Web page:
Middle Eastern Festival

This year marked the final Middle Eastern Festival located at 40th and Sherman.  Next year, the church will be in a large new facility in Fishers:

Architectural Rendering of new church in Fishers

This was a bit bittersweet for me, as I had a great time as always, but it might also be the last time my family and I attend.  I have been a regular at this event since I first discovered it about 7-8 years ago.  Many people might not be familiar with this church, but there has been a Middle Eastern Orthodox congregation in Indianapolis since 1926. The original church is pictured here:

The current church dates from the Mid-Century Modern era of architecture:

The interior is swimming with stained glass, which will thankfully make the move with them to Fishers:

Of course no festival is complete without the food. I usually order the kafta kebab, which is minced lamb served with onions, parsley, and tomatoes in a fresh wrap:

The dessert table is particularly huge. I always spend way too much money here:

Finally, there is the dancing, which starts early and lasts for most of the night. My daughter is about to join the kids on stage here:

I will miss this festival in the city dearly, as I’ve found nothing that really compares to it.  It is a sign of the times as the suburbs begin to diversify.   I hope that the charter school that replaces this church can also be a long-term asset to the community.   They probably won’t serve delicious kafta kebobs, but our city needs great schools too.

Comments 14

  • There was a very similar and popular Greek festival that took place each year in Meridian-Kessler neighborhood before they built a new church in Carmel (3-4 years ago). I think the old church is now leased to Indianapolis Opera.

    • Yes, the home of the Indianapolis Opera is the former Greek church at 40th and Penn/Washington (by the generosity of Bill Oesterle.) They have an annual festival, too, Lobsterpalooza, this year on September 14. I’m not a shill for the Opera (but happily would be) just a neighbor who is happy to have a great local cultural institution in my neighborhood, where its events are within walking or biking distance, which coincidentally brings us back to the subject of this blog!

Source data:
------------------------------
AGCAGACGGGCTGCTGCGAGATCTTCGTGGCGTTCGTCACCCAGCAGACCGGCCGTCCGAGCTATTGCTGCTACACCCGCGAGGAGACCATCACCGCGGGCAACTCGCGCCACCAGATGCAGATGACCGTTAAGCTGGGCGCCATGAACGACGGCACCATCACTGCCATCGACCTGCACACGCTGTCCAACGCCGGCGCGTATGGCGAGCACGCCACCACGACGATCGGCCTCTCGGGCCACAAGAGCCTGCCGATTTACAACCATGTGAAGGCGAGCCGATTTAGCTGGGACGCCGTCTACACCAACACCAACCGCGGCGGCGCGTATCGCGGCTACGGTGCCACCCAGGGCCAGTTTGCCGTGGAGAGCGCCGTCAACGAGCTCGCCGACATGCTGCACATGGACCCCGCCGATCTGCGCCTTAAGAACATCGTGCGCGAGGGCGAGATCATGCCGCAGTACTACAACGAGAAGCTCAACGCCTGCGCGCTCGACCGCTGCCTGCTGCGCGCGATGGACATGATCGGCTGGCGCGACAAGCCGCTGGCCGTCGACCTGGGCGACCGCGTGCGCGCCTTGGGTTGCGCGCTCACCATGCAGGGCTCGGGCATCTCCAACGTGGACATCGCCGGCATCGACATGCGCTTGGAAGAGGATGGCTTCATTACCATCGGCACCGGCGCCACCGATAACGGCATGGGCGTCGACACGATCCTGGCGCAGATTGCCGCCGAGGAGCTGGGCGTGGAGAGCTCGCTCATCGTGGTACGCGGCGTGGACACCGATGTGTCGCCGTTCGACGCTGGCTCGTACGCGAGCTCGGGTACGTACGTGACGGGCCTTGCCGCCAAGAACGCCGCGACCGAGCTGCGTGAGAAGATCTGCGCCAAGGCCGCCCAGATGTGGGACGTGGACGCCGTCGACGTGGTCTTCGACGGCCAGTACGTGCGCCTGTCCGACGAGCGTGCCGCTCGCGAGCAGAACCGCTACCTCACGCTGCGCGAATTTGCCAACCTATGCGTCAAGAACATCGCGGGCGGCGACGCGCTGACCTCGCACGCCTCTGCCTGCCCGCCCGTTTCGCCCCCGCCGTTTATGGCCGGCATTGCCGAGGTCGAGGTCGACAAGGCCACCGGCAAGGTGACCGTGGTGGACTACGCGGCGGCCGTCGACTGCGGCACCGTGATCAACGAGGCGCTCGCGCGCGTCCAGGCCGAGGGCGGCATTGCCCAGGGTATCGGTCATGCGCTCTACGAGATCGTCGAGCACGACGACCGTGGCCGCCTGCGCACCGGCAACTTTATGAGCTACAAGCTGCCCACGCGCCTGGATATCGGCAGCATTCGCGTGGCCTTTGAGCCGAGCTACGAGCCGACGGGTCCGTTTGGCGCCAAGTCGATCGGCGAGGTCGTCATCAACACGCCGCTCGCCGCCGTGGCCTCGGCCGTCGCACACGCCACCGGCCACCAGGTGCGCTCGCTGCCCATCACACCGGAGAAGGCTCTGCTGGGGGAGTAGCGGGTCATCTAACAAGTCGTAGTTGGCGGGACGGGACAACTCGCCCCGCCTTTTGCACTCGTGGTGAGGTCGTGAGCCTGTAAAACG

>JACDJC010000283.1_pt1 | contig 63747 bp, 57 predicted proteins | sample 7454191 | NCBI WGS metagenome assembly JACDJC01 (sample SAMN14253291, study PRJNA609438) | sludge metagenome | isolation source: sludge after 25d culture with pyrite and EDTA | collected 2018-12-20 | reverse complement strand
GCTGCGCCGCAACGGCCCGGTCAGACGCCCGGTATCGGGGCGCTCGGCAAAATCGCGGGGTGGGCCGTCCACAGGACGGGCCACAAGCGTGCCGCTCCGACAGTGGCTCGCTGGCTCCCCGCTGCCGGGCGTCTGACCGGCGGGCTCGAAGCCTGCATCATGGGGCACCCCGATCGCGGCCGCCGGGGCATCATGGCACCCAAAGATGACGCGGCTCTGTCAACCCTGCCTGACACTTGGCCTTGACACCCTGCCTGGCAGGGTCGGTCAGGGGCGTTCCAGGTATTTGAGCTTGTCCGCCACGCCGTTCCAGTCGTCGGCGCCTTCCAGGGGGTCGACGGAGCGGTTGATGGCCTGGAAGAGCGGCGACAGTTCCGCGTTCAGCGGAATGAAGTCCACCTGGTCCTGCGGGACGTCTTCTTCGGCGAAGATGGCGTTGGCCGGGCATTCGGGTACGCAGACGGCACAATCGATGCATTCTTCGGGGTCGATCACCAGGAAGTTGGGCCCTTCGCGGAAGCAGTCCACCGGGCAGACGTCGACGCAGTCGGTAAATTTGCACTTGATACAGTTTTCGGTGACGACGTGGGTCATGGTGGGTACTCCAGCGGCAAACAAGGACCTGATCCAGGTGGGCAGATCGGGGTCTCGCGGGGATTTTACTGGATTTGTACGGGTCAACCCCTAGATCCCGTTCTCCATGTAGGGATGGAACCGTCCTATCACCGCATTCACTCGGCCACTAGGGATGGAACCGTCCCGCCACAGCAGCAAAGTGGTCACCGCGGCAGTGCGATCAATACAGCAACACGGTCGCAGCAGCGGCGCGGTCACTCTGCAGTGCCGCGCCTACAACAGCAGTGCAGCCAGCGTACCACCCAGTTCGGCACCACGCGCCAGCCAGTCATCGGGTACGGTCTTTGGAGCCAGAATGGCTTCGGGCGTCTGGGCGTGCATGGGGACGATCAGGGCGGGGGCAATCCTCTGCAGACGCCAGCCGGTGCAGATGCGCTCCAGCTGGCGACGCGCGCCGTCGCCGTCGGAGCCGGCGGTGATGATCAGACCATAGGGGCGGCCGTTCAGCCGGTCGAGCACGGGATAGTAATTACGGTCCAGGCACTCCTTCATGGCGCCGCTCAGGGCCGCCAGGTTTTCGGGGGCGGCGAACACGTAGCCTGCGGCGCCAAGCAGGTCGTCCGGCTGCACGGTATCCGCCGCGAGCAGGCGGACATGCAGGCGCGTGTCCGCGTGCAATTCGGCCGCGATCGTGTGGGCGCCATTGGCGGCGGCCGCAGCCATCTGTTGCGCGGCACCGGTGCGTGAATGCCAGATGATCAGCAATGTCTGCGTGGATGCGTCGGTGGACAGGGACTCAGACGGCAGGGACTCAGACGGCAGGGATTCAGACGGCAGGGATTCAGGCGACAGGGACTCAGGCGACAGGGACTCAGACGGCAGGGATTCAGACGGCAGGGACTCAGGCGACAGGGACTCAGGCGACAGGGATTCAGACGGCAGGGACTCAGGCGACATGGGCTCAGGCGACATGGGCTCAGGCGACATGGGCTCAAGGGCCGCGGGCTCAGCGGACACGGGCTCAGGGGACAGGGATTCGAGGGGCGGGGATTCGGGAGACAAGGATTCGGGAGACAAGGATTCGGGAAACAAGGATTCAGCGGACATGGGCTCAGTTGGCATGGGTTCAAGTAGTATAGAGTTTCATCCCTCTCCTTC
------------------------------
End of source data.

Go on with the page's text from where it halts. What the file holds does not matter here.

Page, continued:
• The same fate befell the Greek Festival a few years ago.

    Oh, well, we still have the Italian Festival on the southside (although it was cancelled for this year due to a change in leadership)

  • “It might also be the last time my family and I attend.” Are you boycotting Fishers, or is the festival just not worth driving that far?

    • Just logistics. I love the festival, but it will be quite a ways away from the places I normally go. One of the things I liked about it was I could usually round up some friends to go with us. That might not be as easy when it is a bit of a drive in each direction.

  • I definitely will not attend anymore because I do not believe in Fishers. I may get shot up there by someone who couldn’t stand living with a brown lawn for two weeks. Plus, I would have to spend more time in the car than the actual festival. Too bad…the Middle Eastern Festival will be missed for sure.

  • My family helped start this church after arriving from Lebanon. The festival was amazing this year!!

  • Does anyone know (ballpark estimates, or guesses) the breakdown of the groups who attend this church, in terms of ancestry? Are they mostly Lebanese/Syriacs, or Egyptian Coptics, or Armenian Apostolics (not usually thought of as Middle Eastern), or a little of each, or something else? I’m just completely unfamiliar of what Middle Eastern Orthodox even entails. I have a hunch that term “Middle East” is a whole lot newer than this church’s history.

    • The church was founded as a Syrian Orthodox Church. The original stained glass from the sign hangs above the northern door. Apologies for leaving out that detail. I do believe that people that attend the church hail from a wide range of countries. The two members that are also store owners in the City Market are Jordanian.

  • The new church is being built on the land of my childhood home.

    They tore down a historic dairy barn to make way for it.

    Very interesting to track the changes to an area that was nothing but farms and fields and a gravel pit when we first moved out there. We could play in the middle of 116th street and never worry about traffic.

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